13 December 2021: not really a review of Flux added.
Want us to let you know when we post a new review? Click here to join our mailing list.
COLONY IN SPACE
"Buildings in ruins, people lying dead. Some great catastrophe, I should think."
So. The Third Doctor manages to get off Earth for the first time in his tenure, although of course without shedding the dire Jo or the increasingly one-note Master. And how is it? Well, it's all right. It's a bit on the worthy side, and there's too much going on, but it has some very effective moments.
The Doctor, in sexy kneeboots, is working in the lab with Jo gazing worshipfully at him. (His relationship with her, incidentally, is getting more paternalistic and patronising by the day. Count how many times he puts his hand on her cheek, usually while either marvelling at her stupidity or forbidding her to do something. Still, he has a point about the stupidity.)
He invites Jo into the TARDIS, which dematerialises all by itself. (It seems to have forgotten how to do this properly, by the way, popping in out of space in a risible manner rather than elegantly fading in and out as a proper TARDIS should.) Is Jo thrilled to the marrow to be travelling in time and space? Well, no. Not as such. First, after giving the TARDIS a cursory glance, she's bored and begs the Doctor to let her out, and then when it lands she's a quivering mass of fear. After Caroline John, we can see why this appealed to Jon Pertwee, but it doesn't appeal to us.
After an offstage spine transplant, Jo recovers enough to accompany the Doctor to a colony settlement located somewhere in a quarry, where they meet the leader of the colony Ashe (in a former life the priest in The Aztecs) and his daughter, Gail Tilsley.
We find out, via the incredibly sophisticated device of seeing someone rip the page off the calendar, that we're quite some time in the future and that the Earth has gone to hell in a handbasket. (The usual doomy futurey stuff, in fact.) The simple decent hard-working honest colonists are having a bit of trouble with their crops and the pesky local "primitives". But if they thought they were having a bad day before, they ain't seen nothing yet, because Evil Mining Dudes have landed and are about to stripmine them all to hell. Add to that a terrifying dinosaur that's really a Lost in Space-esque robot, a colonist who's really a spy, a bunch of telepathic green people with funny heads and - ta-daa! - the Master, and you've got an overstuffed plot that seems to have been bolted together from the offcuts of half a dozen other scripts while remaining strangely simplistic.
Colony In Space's still quite fun, though. The nasty miners are good for a giggle - the Captain seems to think being menacing consists of delivering lines without moving his lips, and his second in command is so psychotically violent he's practically frothing at the mouth. There's also The One With The Conscience, although how he managed to rub along before with this band of psychopaths is anybody's guess. He, incidentally, is the crew's one mining expert, which seems a little unusual to us given that it's a mining operation, but who are we to question?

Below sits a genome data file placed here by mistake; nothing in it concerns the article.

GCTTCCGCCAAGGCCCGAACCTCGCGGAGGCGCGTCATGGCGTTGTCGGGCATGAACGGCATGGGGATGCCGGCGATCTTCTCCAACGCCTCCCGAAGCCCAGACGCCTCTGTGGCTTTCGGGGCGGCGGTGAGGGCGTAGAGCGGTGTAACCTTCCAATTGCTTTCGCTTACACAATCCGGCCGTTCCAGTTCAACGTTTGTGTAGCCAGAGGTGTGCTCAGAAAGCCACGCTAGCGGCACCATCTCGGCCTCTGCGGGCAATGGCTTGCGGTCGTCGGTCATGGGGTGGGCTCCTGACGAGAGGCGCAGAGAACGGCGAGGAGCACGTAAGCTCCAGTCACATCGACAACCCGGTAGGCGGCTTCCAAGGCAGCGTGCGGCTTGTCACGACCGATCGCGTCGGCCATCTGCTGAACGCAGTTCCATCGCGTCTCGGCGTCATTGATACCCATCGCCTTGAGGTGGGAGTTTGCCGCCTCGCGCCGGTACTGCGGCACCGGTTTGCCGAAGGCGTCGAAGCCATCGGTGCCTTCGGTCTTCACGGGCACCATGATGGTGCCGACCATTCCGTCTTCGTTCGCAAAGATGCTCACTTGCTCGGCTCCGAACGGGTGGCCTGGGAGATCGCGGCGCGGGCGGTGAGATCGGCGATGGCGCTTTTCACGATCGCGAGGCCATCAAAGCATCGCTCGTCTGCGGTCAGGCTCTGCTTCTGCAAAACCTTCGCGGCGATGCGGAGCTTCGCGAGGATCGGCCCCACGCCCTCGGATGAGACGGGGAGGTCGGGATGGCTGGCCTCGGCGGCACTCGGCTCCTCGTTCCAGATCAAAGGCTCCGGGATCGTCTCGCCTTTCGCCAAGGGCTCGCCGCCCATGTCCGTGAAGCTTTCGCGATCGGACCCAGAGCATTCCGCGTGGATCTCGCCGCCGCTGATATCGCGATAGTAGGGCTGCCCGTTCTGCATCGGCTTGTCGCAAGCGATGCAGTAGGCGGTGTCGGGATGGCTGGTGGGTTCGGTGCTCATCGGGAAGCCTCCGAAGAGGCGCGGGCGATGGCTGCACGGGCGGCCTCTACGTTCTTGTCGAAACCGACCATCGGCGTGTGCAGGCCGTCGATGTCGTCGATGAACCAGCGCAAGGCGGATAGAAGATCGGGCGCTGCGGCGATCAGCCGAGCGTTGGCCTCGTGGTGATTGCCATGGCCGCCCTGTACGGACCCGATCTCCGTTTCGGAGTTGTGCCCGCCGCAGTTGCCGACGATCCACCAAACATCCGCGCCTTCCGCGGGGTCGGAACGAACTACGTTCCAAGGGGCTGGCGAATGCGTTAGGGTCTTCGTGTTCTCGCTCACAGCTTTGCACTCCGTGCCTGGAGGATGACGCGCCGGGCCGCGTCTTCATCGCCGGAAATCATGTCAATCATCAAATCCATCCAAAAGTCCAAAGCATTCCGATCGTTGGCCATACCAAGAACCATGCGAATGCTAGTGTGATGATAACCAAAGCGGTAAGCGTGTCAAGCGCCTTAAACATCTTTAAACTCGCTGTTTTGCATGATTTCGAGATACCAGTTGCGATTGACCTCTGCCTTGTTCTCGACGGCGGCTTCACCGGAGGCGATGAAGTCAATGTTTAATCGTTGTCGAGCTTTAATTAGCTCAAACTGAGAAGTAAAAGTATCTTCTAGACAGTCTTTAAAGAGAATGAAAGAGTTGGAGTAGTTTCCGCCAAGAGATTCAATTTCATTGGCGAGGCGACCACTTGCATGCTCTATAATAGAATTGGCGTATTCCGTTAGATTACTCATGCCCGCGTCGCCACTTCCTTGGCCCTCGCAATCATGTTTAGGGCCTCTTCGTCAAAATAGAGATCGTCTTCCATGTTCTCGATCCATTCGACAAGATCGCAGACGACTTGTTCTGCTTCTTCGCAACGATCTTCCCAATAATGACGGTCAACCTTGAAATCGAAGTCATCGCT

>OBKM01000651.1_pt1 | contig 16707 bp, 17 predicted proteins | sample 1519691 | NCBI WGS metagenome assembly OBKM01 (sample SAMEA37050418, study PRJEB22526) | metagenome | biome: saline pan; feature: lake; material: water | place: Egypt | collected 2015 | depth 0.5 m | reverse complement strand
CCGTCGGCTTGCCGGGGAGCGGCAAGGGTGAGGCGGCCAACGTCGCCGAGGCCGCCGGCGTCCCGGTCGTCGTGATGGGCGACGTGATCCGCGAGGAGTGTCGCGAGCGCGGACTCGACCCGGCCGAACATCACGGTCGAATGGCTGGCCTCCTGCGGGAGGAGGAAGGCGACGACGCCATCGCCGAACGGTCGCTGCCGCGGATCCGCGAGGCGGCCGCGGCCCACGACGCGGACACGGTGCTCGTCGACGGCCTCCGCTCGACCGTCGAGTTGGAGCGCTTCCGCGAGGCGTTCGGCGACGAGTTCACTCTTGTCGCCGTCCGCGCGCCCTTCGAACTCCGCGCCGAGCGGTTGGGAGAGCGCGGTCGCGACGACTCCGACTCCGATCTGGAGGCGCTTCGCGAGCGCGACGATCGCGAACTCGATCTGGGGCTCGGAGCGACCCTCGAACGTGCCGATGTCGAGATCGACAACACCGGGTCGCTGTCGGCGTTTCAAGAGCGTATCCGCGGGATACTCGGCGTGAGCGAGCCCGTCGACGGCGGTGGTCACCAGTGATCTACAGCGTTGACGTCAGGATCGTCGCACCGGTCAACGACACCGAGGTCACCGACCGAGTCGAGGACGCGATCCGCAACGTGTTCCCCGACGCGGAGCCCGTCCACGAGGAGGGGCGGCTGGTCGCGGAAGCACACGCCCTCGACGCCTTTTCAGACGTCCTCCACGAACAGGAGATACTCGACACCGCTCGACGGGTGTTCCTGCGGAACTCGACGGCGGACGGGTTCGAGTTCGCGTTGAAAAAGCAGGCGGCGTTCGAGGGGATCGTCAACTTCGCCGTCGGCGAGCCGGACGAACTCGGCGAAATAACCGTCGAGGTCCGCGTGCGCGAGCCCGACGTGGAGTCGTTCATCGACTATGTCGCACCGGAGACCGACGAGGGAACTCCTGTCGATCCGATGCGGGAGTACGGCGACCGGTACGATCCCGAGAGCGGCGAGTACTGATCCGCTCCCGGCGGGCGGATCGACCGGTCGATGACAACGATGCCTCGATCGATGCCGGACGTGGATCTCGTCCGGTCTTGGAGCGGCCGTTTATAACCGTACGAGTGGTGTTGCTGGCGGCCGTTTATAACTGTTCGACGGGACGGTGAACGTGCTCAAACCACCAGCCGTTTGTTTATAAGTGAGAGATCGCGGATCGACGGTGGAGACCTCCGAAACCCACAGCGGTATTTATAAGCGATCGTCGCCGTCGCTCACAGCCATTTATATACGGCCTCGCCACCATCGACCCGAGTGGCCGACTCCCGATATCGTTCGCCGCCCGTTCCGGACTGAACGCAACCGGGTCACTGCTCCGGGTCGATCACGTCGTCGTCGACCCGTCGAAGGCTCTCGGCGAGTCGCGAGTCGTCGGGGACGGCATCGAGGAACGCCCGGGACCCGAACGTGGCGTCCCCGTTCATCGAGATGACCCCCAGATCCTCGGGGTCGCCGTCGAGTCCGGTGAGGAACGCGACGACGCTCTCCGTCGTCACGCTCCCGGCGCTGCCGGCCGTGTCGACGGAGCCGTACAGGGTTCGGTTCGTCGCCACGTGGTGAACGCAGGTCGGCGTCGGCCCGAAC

The telepathic natives, an advanced civilisation which has long since mastered the Magic Marker, give rise to a whole bunch of smirksome goofs. The Doctor says to them "I know you can understand me, you can read my mind." What happened to the TARDIS translation circuits? When the Doctor and Jo hide from the primitives, how come they can't find them by hearing their minds? And why does the chief primitive threaten the Doctor with ghastly reprisals if he comes back to their dwelling, then practically throw him a welcome party when he does?
Amongst all of this, though, Colony In Space has some really successful scenes. The sequence where the colonist tries to escape from the pursuing miners is genuinely suspenseful and makes good use of the location. And the scene where the rocket explodes is truly shocking, reminiscent as it is to a modern audience of the Challenger disaster. Although we find out later that no colonists died in the making of this scene, at the time we're supposed to think they've all been wiped out. Pretty strong stuff for a children's series - and people say the Sixth Doctor's stories are violent!
There's also some interesting Master-Doctor stuff here. After assorted threats to kill the Doctor, the Master for no apparent reason offers him a half share in the universe, and as usual, despite the supposedly dread enmity between them, they actually work together very civilly. So what's going on, then? Well, the Androzani Theory is that the Master is hopelessly in love with the Doctor. He wants nothing more than to share his life with the Doctor (hence his repeatedly turning up in the Doctor's vicinity despite the risks that this involves), but his love turns to the rage of the scorned when the Doctor repeatedly rejects him. There's also a bit of hero worship going on there, as the Master constantly defers to the Doctor and clearly admires his, er, expertise. That's our story, and we're sticking to it, so don't waste your flames.
MORAL: 2ICs are more trouble than they’re worth.
After a scintillating start as described above, Jo manages to cover herself with even more glory by getting captured after sneaking aboard the miners' ship for no apparent reason other than to get into trouble. She then caps it all off by walking through the alarm beam in the Master's TARDIS about three milliseconds after carefully crawling under it.
YOU CAN HARDLY SEE THE STRINGS
There are some horrible Thunderbirdsy model shots sprinkled throughout.
I CAN SEE YOUR HOUSE FROM HERE
There's a whole sequence of the miners' ship landing which seems complete padding - it seems the only reason it's there is so they can show off their lovely CSO shot of the planet's surface.